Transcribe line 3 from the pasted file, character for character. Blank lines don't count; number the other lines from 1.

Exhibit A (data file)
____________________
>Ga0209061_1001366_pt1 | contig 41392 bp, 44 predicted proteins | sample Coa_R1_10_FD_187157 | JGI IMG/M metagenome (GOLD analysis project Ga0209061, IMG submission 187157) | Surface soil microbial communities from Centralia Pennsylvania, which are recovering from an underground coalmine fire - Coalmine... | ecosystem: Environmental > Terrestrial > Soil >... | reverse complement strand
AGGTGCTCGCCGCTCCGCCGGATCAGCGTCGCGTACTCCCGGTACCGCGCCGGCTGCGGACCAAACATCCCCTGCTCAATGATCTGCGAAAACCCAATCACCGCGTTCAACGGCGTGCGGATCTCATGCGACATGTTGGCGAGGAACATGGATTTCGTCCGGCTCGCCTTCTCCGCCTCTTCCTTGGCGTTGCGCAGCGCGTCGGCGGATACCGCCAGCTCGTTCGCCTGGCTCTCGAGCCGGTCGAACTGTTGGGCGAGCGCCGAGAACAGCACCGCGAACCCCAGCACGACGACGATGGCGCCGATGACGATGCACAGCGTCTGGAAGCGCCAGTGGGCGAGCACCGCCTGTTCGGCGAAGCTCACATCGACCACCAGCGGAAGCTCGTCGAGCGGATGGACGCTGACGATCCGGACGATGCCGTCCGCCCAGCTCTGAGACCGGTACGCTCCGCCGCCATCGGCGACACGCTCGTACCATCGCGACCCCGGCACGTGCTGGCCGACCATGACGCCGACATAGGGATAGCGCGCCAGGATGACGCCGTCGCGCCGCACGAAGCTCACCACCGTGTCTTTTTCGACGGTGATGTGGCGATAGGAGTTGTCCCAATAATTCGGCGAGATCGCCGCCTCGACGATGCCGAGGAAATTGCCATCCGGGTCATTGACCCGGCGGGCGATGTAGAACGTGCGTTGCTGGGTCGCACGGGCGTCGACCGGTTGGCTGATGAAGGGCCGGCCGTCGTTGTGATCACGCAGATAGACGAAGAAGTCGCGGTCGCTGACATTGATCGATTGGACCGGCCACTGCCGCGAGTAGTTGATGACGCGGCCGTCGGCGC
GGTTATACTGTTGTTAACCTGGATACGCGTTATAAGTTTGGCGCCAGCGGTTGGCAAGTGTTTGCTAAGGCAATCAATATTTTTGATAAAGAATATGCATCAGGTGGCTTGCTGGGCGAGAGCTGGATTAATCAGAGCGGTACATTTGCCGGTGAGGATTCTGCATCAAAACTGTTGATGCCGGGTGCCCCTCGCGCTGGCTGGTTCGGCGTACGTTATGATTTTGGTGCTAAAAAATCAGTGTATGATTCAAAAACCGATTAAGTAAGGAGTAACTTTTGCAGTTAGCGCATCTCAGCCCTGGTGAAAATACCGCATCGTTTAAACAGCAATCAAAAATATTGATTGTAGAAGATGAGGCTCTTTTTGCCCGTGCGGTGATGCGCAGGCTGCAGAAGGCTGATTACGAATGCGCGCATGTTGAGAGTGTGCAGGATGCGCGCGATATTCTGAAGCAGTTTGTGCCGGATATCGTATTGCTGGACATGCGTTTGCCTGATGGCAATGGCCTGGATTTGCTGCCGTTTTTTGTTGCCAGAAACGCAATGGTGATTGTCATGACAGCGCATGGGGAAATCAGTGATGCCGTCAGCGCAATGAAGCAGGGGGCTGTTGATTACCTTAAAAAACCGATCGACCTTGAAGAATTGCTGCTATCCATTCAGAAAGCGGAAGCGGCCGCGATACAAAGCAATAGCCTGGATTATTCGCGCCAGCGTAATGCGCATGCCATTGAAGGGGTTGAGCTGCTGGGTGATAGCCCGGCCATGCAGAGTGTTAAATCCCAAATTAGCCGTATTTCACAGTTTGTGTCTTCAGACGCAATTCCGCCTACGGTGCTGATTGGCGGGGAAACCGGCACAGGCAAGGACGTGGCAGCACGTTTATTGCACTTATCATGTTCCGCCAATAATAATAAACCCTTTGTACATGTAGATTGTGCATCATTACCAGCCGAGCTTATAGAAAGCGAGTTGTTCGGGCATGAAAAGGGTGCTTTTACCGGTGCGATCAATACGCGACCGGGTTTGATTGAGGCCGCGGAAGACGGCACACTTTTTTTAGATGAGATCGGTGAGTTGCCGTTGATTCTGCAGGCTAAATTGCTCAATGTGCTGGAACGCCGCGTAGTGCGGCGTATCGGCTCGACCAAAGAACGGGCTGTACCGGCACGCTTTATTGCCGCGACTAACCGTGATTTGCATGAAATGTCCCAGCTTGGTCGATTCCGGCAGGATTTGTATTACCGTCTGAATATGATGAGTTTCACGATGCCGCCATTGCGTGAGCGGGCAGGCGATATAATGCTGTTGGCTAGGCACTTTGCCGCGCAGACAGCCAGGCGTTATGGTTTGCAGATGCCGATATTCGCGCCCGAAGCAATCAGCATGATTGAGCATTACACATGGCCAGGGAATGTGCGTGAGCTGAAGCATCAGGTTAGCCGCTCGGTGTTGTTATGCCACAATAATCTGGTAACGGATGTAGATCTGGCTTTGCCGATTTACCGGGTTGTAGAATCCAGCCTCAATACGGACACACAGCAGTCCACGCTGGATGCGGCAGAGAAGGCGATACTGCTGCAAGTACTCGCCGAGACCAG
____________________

GGTTATACTGTTGTTAACCTGGATACGCGTTATAAGTTTGGCGCCAGCGGTTGGCAAGTGTTTGCTAAGGCAATCAATATTTTTGATAAAGAATATGCATCAGGTGGCTTGCTGGGCGAGAGCTGGATTAATCAGAGCGGTACATTTGCCGGTGAGGATTCTGCATCAAAACTGTTGATGCCGGGTGCCCCTCGCGCTGGCTGGTTCGGCGTACGTTATGATTTTGGTGCTAAAAAATCAGTGTATGATTCAAAAACCGATTAAGTAAGGAGTAACTTTTGCAGTTAGCGCATCTCAGCCCTGGTGAAAATACCGCATCGTTTAAACAGCAATCAAAAATATTGATTGTAGAAGATGAGGCTCTTTTTGCCCGTGCGGTGATGCGCAGGCTGCAGAAGGCTGATTACGAATGCGCGCATGTTGAGAGTGTGCAGGATGCGCGCGATATTCTGAAGCAGTTTGTGCCGGATATCGTATTGCTGGACATGCGTTTGCCTGATGGCAATGGCCTGGATTTGCTGCCGTTTTTTGTTGCCAGAAACGCAATGGTGATTGTCATGACAGCGCATGGGGAAATCAGTGATGCCGTCAGCGCAATGAAGCAGGGGGCTGTTGATTACCTTAAAAAACCGATCGACCTTGAAGAATTGCTGCTATCCATTCAGAAAGCGGAAGCGGCCGCGATACAAAGCAATAGCCTGGATTATTCGCGCCAGCGTAATGCGCATGCCATTGAAGGGGTTGAGCTGCTGGGTGATAGCCCGGCCATGCAGAGTGTTAAATCCCAAATTAGCCGTATTTCACAGTTTGTGTCTTCAGACGCAATTCCGCCTACGGTGCTGATTGGCGGGGAAACCGGCACAGGCAAGGACGTGGCAGCACGTTTATTGCACTTATCATGTTCCGCCAATAATAATAAACCCTTTGTACATGTAGATTGTGCATCATTACCAGCCGAGCTTATAGAAAGCGAGTTGTTCGGGCATGAAAAGGGTGCTTTTACCGGTGCGATCAATACGCGACCGGGTTTGATTGAGGCCGCGGAAGACGGCACACTTTTTTTAGATGAGATCGGTGAGTTGCCGTTGATTCTGCAGGCTAAATTGCTCAATGTGCTGGAACGCCGCGTAGTGCGGCGTATCGGCTCGACCAAAGAACGGGCTGTACCGGCACGCTTTATTGCCGCGACTAACCGTGATTTGCATGAAATGTCCCAGCTTGGTCGATTCCGGCAGGATTTGTATTACCGTCTGAATATGATGAGTTTCACGATGCCGCCATTGCGTGAGCGGGCAGGCGATATAATGCTGTTGGCTAGGCACTTTGCCGCGCAGACAGCCAGGCGTTATGGTTTGCAGATGCCGATATTCGCGCCCGAAGCAATCAGCATGATTGAGCATTACACATGGCCAGGGAATGTGCGTGAGCTGAAGCATCAGGTTAGCCGCTCGGTGTTGTTATGCCACAATAATCTGGTAACGGATGTAGATCTGGCTTTGCCGATTTACCGGGTTGTAGAATCCAGCCTCAATACGGACACACAGCAGTCCACGCTGGATGCGGCAGAGAAGGCGATACTGCTGCAAGTACTCGCCGAGACCAG